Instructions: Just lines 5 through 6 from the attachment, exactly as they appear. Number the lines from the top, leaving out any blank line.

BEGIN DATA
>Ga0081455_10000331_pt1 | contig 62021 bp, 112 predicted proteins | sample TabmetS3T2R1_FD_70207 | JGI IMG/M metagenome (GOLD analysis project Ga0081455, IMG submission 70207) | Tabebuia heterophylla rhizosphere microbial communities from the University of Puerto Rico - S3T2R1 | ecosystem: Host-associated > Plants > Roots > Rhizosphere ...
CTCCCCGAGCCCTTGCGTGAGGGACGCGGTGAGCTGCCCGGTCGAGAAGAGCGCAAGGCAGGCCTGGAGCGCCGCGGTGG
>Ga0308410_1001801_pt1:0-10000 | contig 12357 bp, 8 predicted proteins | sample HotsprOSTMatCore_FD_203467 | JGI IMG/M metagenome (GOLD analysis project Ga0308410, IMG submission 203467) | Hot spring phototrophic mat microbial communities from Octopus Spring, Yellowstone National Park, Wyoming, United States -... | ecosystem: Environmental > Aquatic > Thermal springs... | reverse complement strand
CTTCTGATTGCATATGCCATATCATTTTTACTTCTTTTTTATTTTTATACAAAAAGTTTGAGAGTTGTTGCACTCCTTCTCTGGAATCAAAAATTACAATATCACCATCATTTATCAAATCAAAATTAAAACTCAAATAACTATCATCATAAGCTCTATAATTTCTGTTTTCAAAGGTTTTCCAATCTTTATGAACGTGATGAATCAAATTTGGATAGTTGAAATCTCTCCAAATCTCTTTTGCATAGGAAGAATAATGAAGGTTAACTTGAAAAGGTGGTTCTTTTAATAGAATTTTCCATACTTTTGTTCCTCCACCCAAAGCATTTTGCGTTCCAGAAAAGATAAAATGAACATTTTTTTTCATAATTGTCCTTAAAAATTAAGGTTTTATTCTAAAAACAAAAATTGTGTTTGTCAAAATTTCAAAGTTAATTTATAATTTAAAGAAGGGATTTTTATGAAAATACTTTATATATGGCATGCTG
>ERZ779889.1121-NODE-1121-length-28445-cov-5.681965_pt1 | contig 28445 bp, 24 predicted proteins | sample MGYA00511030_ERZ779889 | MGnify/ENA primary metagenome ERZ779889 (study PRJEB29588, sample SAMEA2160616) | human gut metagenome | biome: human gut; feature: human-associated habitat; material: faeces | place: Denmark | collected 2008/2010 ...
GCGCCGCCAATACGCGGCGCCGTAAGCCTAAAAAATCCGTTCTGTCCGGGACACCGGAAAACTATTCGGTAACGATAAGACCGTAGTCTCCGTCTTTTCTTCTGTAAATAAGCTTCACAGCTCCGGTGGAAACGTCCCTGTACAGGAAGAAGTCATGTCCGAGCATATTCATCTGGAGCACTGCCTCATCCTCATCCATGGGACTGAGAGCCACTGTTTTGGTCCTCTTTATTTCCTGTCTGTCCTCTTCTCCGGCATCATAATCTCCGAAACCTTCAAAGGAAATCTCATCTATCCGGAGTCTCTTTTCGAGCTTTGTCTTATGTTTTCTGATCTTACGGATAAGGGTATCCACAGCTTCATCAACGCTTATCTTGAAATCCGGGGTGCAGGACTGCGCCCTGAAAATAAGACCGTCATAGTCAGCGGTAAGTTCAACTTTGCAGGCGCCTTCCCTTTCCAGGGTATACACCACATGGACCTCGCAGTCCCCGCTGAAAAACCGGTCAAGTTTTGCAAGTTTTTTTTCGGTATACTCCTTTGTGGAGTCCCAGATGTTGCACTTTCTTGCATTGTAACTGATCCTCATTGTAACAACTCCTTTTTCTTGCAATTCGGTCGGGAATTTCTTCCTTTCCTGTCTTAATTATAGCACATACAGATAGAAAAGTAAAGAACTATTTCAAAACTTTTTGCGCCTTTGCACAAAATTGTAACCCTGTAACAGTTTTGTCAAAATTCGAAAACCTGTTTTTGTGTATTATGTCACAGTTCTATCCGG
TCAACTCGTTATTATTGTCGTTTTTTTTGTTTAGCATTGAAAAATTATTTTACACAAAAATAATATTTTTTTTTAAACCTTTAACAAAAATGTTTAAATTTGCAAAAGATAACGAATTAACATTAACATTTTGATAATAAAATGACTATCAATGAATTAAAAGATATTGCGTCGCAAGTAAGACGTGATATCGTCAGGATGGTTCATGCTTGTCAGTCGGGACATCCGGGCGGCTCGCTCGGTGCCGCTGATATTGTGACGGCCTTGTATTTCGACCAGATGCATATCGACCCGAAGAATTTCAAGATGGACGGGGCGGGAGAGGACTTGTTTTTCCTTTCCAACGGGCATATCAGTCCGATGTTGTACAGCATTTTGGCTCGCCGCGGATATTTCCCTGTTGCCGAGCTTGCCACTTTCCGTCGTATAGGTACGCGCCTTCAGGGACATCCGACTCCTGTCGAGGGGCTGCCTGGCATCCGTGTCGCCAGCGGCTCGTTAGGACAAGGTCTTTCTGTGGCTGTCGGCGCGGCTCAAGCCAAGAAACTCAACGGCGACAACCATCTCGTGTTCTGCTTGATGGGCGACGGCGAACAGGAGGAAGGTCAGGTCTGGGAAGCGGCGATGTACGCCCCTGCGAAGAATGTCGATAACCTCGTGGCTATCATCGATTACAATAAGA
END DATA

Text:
>ERZ779889.1121-NODE-1121-length-28445-cov-5.681965_pt1 | contig 28445 bp, 24 predicted proteins | sample MGYA00511030_ERZ779889 | MGnify/ENA primary metagenome ERZ779889 (study PRJEB29588, sample SAMEA2160616) | human gut metagenome | biome: human gut; feature: human-associated habitat; material: faeces | place: Denmark | collected 2008/2010 ...
GCGCCGCCAATACGCGGCGCCGTAAGCCTAAAAAATCCGTTCTGTCCGGGACACCGGAAAACTATTCGGTAACGATAAGACCGTAGTCTCCGTCTTTTCTTCTGTAAATAAGCTTCACAGCTCCGGTGGAAACGTCCCTGTACAGGAAGAAGTCATGTCCGAGCATATTCATCTGGAGCACTGCCTCATCCTCATCCATGGGACTGAGAGCCACTGTTTTGGTCCTCTTTATTTCCTGTCTGTCCTCTTCTCCGGCATCATAATCTCCGAAACCTTCAAAGGAAATCTCATCTATCCGGAGTCTCTTTTCGAGCTTTGTCTTATGTTTTCTGATCTTACGGATAAGGGTATCCACAGCTTCATCAACGCTTATCTTGAAATCCGGGGTGCAGGACTGCGCCCTGAAAATAAGACCGTCATAGTCAGCGGTAAGTTCAACTTTGCAGGCGCCTTCCCTTTCCAGGGTATACACCACATGGACCTCGCAGTCCCCGCTGAAAAACCGGTCAAGTTTTGCAAGTTTTTTTTCGGTATACTCCTTTGTGGAGTCCCAGATGTTGCACTTTCTTGCATTGTAACTGATCCTCATTGTAACAACTCCTTTTTCTTGCAATTCGGTCGGGAATTTCTTCCTTTCCTGTCTTAATTATAGCACATACAGATAGAAAAGTAAAGAACTATTTCAAAACTTTTTGCGCCTTTGCACAAAATTGTAACCCTGTAACAGTTTTGTCAAAATTCGAAAACCTGTTTTTGTGTATTATGTCACAGTTCTATCCGG